It looks like the Biryani Project is back in the news. I’ve created a new blog category for my posts from March-April 2015 on the subject here.
The news is this Huff story, which is driven by the fact Stephen Yaxley-Lennon needs another Stone Island jacket, and therefore he’s got a book out. The key detail is that he now admits that the Quilliam Foundation paid him cash money to quit the EDL, to the tune of £2,000 a month. Quilliam squirms quite a bit, denying that he was an employee or that he was borne on their payroll, but pointedly not denying that he received money.
SYL describes it as a straight-out deal, whereas Quilliam claims he only received cash in exchange for his contribution to some sort of project. Here’s the key quote:
“Tommy [ie SYL’s pseudonym] was remunerated, as an external actor, after invoicing us for costs associated with outreach that he & Dr Usama Hassan did to Muslim communities after Tommy’s departure from the EDL, in an attempt to reconcile Tommy with our Muslim communities.”
SYL describes this “outreach” as follows:
Robinson claims he was on the Quilliam payroll for six months and received about £8,000. During that time, beyond attending the press conference, Robinson got involved in a few “Quilliam-orientated projects”. One was a meeting in Luton between the EDL and a group of Muslims that was “chaos”.
This sounds very much like the Biryani Project effort to deliberately stage first a conflict and then a reconciliation between the EDL and a “group of Muslim lads”, in aid of a local political candidate’s campaign, funded with cash drawn ultimately from the DCLG counter-radicalisation budget. We know the Project did actually go into action once, in Dudley. This seems to be a second case.
The timeline is interesting. SYL quit the EDL in October 2013, immediately before going to jail. Around this time, and for the next 6 months, he was receiving money from Quilliam. Obviously whatever “outreach” he undertook must have happened after he was released. At the same time, future Lib Dem candidate and Quilliam chairman Maajid Nawaz was grant-hunting to keep Quilliam going (after all, you can’t make it rain in the club without plenty of old fivers), and seems to have hawked the capture of SYL and the broader EDL-Islamist reconciliation concept-of-operations around potential funders. Significantly, the FOIA response Political Scrapbook based their story on has been scrubbed from WhatDoTheyKnow on privacy grounds.
Scroll forwards to January, 2014. Baroness Sayeeda Warsi greenlit the £120,000 DCLG grant to Conservative prospective parliamentary candidate and personal friend, Afzal Amin, and his various similarly-named companies. This is the money that would end up being used to fund the Biryani Project.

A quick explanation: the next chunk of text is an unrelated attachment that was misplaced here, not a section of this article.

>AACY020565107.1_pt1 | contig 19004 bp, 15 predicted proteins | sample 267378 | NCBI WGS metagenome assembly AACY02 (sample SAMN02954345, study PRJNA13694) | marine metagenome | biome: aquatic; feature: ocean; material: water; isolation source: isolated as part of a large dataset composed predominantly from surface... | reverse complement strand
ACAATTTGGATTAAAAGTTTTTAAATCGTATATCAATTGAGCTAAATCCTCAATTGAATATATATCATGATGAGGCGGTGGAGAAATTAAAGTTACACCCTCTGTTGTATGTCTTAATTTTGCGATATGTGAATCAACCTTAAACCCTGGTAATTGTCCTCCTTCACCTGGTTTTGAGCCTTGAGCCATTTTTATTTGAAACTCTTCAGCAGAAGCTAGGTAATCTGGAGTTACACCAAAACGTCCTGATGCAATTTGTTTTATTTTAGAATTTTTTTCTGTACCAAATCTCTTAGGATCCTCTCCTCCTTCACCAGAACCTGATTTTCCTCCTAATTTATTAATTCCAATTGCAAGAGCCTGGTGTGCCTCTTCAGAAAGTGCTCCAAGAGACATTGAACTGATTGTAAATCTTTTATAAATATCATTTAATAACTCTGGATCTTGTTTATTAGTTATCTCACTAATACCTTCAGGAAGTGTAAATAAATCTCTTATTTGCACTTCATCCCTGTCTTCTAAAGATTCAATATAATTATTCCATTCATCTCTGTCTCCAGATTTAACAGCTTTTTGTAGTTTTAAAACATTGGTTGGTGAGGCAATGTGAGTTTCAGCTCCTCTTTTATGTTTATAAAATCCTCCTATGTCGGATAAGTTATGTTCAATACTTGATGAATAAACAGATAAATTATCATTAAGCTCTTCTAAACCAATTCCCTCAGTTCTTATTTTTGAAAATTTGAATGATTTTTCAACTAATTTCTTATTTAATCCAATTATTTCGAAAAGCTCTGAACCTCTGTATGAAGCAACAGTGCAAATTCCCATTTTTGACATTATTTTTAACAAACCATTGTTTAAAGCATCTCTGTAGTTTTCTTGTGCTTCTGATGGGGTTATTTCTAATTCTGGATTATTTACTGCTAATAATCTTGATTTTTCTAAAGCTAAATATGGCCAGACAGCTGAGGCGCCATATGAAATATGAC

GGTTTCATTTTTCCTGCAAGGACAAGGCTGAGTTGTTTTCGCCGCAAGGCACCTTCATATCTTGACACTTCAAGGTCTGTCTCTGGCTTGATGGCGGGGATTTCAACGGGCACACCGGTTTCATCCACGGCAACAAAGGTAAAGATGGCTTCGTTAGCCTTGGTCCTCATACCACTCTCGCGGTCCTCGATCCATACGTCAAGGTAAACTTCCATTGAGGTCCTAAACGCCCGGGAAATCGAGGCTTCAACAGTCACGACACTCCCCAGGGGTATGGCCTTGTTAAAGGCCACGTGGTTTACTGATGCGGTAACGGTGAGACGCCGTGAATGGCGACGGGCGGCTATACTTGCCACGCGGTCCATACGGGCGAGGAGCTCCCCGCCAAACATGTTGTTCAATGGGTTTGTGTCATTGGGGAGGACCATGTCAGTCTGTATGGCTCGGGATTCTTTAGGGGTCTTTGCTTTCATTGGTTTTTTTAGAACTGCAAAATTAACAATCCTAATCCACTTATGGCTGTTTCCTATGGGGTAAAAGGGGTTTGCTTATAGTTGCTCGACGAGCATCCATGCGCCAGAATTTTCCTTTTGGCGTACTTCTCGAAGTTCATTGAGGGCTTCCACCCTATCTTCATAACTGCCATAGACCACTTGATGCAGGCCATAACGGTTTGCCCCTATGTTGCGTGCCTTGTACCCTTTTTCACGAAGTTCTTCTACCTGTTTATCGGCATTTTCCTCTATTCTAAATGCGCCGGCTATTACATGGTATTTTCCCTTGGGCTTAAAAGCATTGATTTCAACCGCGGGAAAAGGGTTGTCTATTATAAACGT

So, around the end of 2013 and beginning of 2014, we can see that things were changing. One source of cash for Quilliam is drying up. Another one seems to have emerged. At the same time, a new product has emerged, the recycling of SYL in person and the EDL membership in general, plus some still unidentified Islamists, as a force for reconciliation that can also be repurposed as support for Tory, or perhaps Coalition, campaigns in key marginals. Dudley North is exhibit A. Another campaign in Luton is exhibit B – probably Luton South, as Luton North went Labour by a 17.5% majority in 2010 even though the sitting MP, Margaret Moran, quit in disgrace over her expenses, and that actually increased substantially in 2015. The 2010 result in Luton South was a Labour majority of 2,329 or 5.5%.
And of course Maajid Nawaz himself ran for election in the London three-way supermarginal, Hampstead & Kilburn, where the Tories faced a Labour majority of only 42 and Nawaz faced one of only 841 as third-placed candidate.
It is probably worth pointing out that Warsi was Conservative Party Chairman, in charge of organisation and campaigning, up to 2012 before being replaced by Grant Shapps and given more ministerial responsibility, notably for the counter-extremism program. Interestingly, she has on occasion spoken of the need to address the BNP’s very real concerns back when they were cool.